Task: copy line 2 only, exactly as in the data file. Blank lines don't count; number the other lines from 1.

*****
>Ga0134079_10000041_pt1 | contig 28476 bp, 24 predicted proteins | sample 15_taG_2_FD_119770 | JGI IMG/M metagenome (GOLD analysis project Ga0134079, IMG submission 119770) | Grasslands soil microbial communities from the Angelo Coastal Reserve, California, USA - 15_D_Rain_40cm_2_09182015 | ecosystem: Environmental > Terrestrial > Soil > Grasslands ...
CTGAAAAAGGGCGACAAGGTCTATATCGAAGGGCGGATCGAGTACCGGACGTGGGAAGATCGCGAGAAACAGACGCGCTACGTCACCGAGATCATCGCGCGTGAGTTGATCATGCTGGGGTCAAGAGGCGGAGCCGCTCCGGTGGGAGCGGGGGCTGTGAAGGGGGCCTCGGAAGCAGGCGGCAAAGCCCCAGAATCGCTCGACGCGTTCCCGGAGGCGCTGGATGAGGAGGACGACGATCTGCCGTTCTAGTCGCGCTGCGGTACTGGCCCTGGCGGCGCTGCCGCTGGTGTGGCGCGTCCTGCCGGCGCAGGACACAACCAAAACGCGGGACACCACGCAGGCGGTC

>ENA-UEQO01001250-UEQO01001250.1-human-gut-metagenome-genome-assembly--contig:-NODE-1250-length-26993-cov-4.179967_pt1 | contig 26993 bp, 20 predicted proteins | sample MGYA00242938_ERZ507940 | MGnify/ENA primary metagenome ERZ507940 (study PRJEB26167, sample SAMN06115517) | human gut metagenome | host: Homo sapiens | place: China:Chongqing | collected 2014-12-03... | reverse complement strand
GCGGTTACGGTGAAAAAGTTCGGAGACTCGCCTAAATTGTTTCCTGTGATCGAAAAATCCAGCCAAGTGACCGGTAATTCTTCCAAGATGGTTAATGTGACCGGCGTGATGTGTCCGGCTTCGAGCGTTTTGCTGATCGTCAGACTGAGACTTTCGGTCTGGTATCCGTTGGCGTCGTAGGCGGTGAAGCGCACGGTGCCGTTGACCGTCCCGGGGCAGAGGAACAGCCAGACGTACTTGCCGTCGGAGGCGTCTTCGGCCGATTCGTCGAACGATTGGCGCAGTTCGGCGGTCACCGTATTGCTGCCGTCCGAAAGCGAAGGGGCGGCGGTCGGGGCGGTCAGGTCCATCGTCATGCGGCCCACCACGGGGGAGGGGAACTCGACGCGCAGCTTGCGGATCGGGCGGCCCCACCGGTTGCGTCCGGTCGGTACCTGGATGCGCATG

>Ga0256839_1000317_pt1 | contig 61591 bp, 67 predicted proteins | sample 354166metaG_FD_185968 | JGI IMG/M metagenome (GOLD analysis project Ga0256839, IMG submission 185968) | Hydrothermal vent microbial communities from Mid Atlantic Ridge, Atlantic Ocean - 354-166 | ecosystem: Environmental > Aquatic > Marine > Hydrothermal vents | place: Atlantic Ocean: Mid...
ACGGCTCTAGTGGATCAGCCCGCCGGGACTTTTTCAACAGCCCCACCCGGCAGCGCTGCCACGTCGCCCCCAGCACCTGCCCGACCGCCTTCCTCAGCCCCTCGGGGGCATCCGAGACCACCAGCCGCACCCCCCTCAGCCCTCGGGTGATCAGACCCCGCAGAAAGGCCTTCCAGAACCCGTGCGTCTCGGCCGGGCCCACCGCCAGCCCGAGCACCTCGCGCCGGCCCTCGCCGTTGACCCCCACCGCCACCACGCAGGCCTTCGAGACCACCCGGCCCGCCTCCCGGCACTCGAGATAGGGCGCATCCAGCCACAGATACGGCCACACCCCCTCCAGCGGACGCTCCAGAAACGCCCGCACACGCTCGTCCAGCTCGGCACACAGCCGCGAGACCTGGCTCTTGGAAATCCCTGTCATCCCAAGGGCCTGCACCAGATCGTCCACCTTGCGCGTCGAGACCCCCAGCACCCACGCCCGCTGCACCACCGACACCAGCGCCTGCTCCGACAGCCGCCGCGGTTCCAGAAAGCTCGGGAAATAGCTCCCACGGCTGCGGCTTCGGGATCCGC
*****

CTGAAAAAGGGCGACAAGGTCTATATCGAAGGGCGGATCGAGTACCGGACGTGGGAAGATCGCGAGAAACAGACGCGCTACGTCACCGAGATCATCGCGCGTGAGTTGATCATGCTGGGGTCAAGAGGCGGAGCCGCTCCGGTGGGAGCGGGGGCTGTGAAGGGGGCCTCGGAAGCAGGCGGCAAAGCCCCAGAATCGCTCGACGCGTTCCCGGAGGCGCTGGATGAGGAGGACGACGATCTGCCGTTCTAGTCGCGCTGCGGTACTGGCCCTGGCGGCGCTGCCGCTGGTGTGGCGCGTCCTGCCGGCGCAGGACACAACCAAAACGCGGGACACCACGCAGGCGGTC